In 2014, a team of open source researchers, including Jeffrey Lewis, Melissa Hanham, and Amber Lee, were able to locate two sites that are suspected to have been involved in manufacturing transporter-erector-launchers for North Korea’s older Hwasong-13/KN08 ICBMs.
By coincidence, a set of images released by North Korea in a July 2017 concert for the engineers, scientists, and Korean People’s Army officers involved with the Hwasong-14 ICBM showed evidence of a KN08 TEL prototype inside one of those buildings, confirming the 2014 assessment. One image showed late leader Kim Jong-il standing in the building, which is just 150 feet from the July 28 launch site.
One of those sites (the site referred to as Site B by the researchers) is immediately adjacent to the July 28 launch site, suggesting that the Hwasong-14 TE and the firing table were likely engineered nearby and moved into position for launch. (Dave Schmerler at the James Martin Center for Nonproliferation Studies was the first to geolocate the July 28 Hwasong-14 launch site.)
Despite earlier reports of Hwasong-14 TE movement near Kusong, then, it is possible that the TE and firing table used in the July 28 test were kept indoors in the nearby building until directly before launch. A source confirmed to The Diplomat that the site in question is called the Mupyong-ni Arms Factory by the United States.
Basing Changes Ahead
Survivability concerns will likely continue to drive North Korea’s operationalization of its ICBMs. North Korea already maintains a diverse network of underground facilities that could be used to base missiles prior to launch.
For example, imagery released during the mid-July concert following the Hwasong-14 launch showed Kim Jong-un standing beside a Hwasong-12 intermediate-range ballistic missile and transporter-erector inside a missile basing tunnel.
Finally, four factors may complicate future surveillance and detection of North Korea’s ICBM force.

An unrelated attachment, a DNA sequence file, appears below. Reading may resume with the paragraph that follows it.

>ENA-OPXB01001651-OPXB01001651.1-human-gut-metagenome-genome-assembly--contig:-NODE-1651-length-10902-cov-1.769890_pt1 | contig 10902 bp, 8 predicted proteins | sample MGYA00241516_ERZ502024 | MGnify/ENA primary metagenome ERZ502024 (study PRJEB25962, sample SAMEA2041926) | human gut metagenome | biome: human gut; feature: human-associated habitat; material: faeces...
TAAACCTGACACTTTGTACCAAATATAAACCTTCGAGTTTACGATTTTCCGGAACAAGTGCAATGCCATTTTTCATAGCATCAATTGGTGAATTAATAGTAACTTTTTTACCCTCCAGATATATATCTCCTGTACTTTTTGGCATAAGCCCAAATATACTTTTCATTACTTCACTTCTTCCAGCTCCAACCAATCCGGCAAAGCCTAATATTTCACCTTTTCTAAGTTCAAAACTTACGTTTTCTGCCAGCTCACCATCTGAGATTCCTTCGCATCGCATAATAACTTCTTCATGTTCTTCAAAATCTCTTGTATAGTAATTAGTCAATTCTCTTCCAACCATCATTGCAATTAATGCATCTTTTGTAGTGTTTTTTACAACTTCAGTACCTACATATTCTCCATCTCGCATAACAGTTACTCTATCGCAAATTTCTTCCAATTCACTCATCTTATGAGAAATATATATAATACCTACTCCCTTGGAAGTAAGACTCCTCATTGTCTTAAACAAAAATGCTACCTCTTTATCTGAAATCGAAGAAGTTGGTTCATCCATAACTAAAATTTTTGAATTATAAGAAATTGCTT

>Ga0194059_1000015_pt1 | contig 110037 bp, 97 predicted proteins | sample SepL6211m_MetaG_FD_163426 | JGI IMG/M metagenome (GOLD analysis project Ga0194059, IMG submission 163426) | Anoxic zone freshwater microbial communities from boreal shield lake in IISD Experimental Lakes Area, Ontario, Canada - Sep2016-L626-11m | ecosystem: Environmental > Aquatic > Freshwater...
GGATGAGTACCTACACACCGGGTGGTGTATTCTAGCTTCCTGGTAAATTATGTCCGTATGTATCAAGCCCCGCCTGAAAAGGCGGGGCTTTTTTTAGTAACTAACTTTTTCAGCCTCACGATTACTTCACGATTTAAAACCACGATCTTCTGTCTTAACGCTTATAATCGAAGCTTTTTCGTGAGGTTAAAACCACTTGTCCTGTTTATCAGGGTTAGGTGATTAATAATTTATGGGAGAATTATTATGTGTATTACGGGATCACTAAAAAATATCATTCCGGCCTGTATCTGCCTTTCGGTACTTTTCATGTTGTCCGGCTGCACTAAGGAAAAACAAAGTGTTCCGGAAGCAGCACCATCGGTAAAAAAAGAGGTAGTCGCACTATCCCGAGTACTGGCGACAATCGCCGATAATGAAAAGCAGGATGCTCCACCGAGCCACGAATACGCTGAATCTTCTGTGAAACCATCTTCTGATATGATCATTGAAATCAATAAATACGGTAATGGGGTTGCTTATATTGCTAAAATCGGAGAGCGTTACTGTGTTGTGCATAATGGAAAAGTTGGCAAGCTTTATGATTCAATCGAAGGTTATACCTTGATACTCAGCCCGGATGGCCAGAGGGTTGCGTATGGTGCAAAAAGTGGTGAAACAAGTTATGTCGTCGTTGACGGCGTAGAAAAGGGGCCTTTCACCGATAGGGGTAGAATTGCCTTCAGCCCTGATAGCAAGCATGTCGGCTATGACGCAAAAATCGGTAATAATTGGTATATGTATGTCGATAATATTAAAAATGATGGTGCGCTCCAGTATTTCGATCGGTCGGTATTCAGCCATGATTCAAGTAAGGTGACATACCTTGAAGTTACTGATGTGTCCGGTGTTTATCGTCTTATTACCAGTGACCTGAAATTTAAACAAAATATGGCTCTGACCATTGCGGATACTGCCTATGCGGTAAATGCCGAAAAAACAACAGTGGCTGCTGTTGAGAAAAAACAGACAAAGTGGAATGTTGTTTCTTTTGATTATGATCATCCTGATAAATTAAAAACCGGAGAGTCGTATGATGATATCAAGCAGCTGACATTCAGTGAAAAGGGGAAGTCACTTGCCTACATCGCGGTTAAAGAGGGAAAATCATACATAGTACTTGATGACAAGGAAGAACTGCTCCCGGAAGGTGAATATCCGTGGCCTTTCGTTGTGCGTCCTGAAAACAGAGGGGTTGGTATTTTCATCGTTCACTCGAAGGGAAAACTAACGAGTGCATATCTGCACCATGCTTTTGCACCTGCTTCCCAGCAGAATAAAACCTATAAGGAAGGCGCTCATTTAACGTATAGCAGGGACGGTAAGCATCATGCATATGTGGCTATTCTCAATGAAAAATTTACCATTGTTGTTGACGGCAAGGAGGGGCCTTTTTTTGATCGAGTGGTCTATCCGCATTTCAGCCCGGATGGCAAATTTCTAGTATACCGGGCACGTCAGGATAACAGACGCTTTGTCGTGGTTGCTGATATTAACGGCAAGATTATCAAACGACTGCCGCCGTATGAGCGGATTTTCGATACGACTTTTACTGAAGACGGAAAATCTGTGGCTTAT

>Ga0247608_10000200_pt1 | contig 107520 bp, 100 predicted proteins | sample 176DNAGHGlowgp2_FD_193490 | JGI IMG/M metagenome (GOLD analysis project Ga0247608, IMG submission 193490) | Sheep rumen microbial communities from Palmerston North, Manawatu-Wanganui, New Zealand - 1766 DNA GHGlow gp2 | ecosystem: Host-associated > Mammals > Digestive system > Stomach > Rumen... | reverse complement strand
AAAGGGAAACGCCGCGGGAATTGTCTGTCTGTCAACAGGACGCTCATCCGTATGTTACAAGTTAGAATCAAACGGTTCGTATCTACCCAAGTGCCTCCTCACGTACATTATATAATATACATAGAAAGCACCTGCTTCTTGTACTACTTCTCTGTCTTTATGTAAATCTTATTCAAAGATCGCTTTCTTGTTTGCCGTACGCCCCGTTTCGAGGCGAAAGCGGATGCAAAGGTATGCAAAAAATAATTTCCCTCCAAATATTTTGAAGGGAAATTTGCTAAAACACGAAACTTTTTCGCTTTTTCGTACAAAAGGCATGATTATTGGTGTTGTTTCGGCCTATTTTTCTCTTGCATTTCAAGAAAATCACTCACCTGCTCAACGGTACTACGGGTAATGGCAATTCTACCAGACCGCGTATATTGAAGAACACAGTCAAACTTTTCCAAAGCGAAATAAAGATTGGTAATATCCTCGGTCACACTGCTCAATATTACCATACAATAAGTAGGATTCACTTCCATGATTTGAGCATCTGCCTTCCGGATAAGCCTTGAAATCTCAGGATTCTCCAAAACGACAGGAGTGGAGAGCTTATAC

First, while debate continues among experts over how precisely North Korea is fueling and preparing its liquid-fueled ICBMs, released footage appears to show that the Hwasong-14 is fueled in a horizontal configuration before being moved out into the open for launch, making satellite-based detection more difficult.
Second, easily observable signals around North Korea’s testing regime for the Hwasong-14 like paved launch areas may not be used once the missile is ready for operational deployment.
Third, North Korea may look to forgo the use of a separable firing table entirely once it is satisfied with the reliability of its missiles, potentially accelerating its ability to launch its road-mobile missiles from a transporter-erector-launcher configuration.
Fourth, as North Korea constructs additional ICBMs, the difficulty of tracking and surveillance will grow as well. Combined with the above difficulties, a larger ICBM force will degrade the United States’ ability to anticipate and preemptively destroy all of North Korea’s ICBMs in wartime.
Ultimately, even if the United States has been able to anticipate and observe preparatory activity for both ICBM launches out of North Korea to date, Pyongyang may soon demonstrate growing sophistication in its ability to streamline deployment procedures for its nascent ICBM program, making confident preemption a considerably more difficult task.
While a North Korean ICBM “surprise attack” capability might not be here just yet, it may not be far off. Following the first test of the Hwasong-14, the U.S. intelligence community has revised its timeline for North Korea acquiring a reliable and operational ICBM up by two years. The above considerations will not doubt be central for North Korea as it looks to ready the Hwasong-14 — and potential future ICBMs — for deployment.